Greg Earnhardt, 46, of Greensboro, N.C., and partner Sherrill Britt, 49, of West End, N.C., continued their run at the U.S. Amateur Four-Ball Championship by defeating reigning U.S. Mid-Amateur champion and fellow North Carolinian Scott Harvey, 36, of Greensboro, and Todd Mitchell, 36, of Bloomington, Ill., in 19 holes on Wednesday morning to reach the championship match on the Olympic Club’s Lake Course.
Semifinal No. 1 Highlights
Turning Point: With the match all square on the par-3 13th hole, Mitchell and Harvey looked to be in good position to take a 1-up lead. Earnhardt short-sided himself on his tee shot and left himself a 15-foot par putt, which he converted for a halve. Mitchell said there was a “1-in-30 chance” he could get it up and down. “It kind of stopped the bleeding because they had all the momentum,” said Earnhardt.
Another Big Putt: The match was still all square at the par-5 17th hole when Mitchell ripped his 252-yard 3-wood second shot to the center of the green, leaving him 30 feet for eagle. Earnhardt was 12 from the flagstick with his third, but on the back fringe. Mitchell’s eagle try rolled inches past the hole for a conceded birdie. Earnhardt then calmly rolled in his birdie putt for another halve.
U.S. Open Flashback: Three years ago, Graeme McDowell faced a 15-foot downhill putt to force an 18-hole playoff with Webb Simpson. His putt veered just to the right. The hole was cut in the same location on Wednesday and Harvey’s approach landed nearly in the exact spot from where McDowell putted. Harvey didn’t recall the putt, but it didn’t matter. This time, the ball went into the hole for a birdie. Earnhardt, however, had stuffed his 9-iron approach from 138 yards to 3 feet left of the flagstick and made nearly the same putt that Simpson did to win the U.S. Open.
Shot of the Match: Facing a 183-yard shot from the right rough on the par-4 19th hole – No. 9 on the course – Earnhardt lofted a perfect 8-iron approach and watched the ball trickle to 6 feet right of the hole. After Mitchell failed to convert his 10-footer for birdie, Earnhardt stepped up and holed his putt. Earnhardt and Britt played the final seven holes of the match in 4 under par.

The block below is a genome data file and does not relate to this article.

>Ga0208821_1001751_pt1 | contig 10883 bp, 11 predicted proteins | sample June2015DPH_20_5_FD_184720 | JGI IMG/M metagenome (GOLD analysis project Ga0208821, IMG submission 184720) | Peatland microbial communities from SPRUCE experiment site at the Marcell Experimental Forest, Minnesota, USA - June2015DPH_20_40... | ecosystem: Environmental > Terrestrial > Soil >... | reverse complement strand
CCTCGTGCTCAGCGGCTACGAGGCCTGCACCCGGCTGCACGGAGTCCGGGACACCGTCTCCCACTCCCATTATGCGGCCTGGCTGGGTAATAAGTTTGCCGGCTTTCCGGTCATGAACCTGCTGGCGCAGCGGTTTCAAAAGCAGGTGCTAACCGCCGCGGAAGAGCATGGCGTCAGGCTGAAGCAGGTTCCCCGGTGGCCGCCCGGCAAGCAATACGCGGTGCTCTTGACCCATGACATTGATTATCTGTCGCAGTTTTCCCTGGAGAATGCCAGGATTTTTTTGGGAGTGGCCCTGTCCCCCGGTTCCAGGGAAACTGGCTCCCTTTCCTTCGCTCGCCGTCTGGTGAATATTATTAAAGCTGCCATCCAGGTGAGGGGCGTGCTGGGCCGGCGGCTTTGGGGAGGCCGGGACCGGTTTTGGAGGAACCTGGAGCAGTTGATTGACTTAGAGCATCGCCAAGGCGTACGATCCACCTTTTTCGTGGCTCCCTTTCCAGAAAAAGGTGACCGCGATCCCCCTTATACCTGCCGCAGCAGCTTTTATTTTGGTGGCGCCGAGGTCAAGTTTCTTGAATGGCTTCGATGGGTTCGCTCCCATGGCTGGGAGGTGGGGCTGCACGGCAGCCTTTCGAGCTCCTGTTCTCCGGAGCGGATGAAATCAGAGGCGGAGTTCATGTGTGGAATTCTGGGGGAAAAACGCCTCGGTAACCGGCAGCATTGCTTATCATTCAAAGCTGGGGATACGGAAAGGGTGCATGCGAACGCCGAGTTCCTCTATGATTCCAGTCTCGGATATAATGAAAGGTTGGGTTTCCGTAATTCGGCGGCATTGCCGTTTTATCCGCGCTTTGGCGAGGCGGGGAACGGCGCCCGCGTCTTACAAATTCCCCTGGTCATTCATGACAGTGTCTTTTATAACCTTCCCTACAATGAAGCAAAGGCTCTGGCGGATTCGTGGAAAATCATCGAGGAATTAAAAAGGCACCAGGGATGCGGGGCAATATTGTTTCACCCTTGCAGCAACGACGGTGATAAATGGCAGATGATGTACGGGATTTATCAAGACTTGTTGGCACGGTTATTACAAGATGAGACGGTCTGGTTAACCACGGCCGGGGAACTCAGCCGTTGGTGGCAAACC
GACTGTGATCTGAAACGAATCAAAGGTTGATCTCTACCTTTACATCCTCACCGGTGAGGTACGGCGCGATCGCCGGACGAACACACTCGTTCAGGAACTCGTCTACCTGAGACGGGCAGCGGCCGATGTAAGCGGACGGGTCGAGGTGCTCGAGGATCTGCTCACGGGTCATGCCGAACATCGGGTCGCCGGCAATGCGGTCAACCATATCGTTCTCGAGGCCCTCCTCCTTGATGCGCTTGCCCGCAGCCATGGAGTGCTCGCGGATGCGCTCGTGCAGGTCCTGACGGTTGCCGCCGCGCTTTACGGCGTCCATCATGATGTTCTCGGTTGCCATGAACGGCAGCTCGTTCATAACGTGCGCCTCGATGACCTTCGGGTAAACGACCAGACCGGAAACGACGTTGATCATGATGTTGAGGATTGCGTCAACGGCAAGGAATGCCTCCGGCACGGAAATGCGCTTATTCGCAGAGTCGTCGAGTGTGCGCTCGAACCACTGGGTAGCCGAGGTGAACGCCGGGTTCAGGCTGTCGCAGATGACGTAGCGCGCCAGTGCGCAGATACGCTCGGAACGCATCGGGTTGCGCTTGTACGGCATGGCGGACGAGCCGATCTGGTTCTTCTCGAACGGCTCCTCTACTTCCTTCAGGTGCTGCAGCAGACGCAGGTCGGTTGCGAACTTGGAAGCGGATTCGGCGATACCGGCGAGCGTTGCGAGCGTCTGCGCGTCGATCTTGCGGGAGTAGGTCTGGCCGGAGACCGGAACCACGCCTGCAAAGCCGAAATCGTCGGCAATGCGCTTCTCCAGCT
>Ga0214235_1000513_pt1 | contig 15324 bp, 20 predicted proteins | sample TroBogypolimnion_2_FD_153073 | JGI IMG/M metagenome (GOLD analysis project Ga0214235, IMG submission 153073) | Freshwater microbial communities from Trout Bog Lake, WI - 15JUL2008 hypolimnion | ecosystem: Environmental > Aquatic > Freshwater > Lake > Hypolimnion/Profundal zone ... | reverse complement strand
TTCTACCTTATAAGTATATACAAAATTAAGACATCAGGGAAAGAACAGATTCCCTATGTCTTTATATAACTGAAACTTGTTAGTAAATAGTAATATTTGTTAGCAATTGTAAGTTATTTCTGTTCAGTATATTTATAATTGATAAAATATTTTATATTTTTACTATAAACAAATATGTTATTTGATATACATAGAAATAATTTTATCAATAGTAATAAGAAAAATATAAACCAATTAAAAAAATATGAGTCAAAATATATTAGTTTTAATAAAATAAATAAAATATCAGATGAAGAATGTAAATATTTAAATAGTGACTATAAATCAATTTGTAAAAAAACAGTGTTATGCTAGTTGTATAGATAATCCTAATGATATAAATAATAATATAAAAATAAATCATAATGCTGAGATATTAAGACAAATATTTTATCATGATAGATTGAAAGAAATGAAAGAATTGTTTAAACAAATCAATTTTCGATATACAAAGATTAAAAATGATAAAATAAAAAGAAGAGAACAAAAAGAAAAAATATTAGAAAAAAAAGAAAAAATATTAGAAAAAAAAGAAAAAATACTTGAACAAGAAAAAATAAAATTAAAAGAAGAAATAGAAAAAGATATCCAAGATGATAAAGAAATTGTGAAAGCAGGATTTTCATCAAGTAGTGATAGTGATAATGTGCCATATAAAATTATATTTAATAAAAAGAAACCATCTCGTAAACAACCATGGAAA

Delayed Homecoming: For the third time this week, Britt and Earnhardt were forced to change their plane reservations. During the lunch break, they called their airline and switched flights.
Quotes: “I just had it today. I saw my line and hit it down my line. It just worked out.” – Greg Earnhardt
“On this stage for him to do what he did was one of the most impressive things I’ve seen.” – Todd Mitchell on Earnhardt’s putting performance
In the other semifinal, four-time U.S. Mid-Amateur champion Nathan Smith, 36, of Pittsburgh, and Todd White, 47, of Spartanburg, S.C., eliminated 18-year-olds Sam Burns, of Shreveport, La., and Austin Connelly, of Irving, Texas.
Semifinal No. 2 Highlights
Turning Point: On the par-4 11th hole, Smith and White looked as if they might lose a third consecutive hole with Connelly just 3½ feet away for birdie. But the veteran Smith rolled in a 28-foot uphill birdie putt to keep the match all square.
Forging Ahead: Smith and White took the lead for good at the par-4 12th hole. Burns had a chance to halve the hole, but missed an 8-foot par putt. Smith and White then took a 2-up lead on No. 14 when White rolled in a 26-foot birdie putt.
No Quit in These Kids: Burns and Connelly are ranked among the top 10 in the World Amateur Golf Ranking for a reason, and the former converted an 8-footer for birdie at the par-3 15th to trim the deficit to one.
Missed Opportunity: Connelly had a chance to square the match at the par-5 16th hole, but his 8-foot birdie putt veered left of the hole.
Closing Out in Style: Fittingly, White drained a 40-foot birdie putt on the par-5 17th hole, forcing Connelly to make a 28-footer to keep the match going. He missed and the contest was over.
Quotable: “They stepped on the back nine. They made three putts outside of 25, 30 feet at really key times. Every putt they hit today had a chance to go in.” – Austin Connelly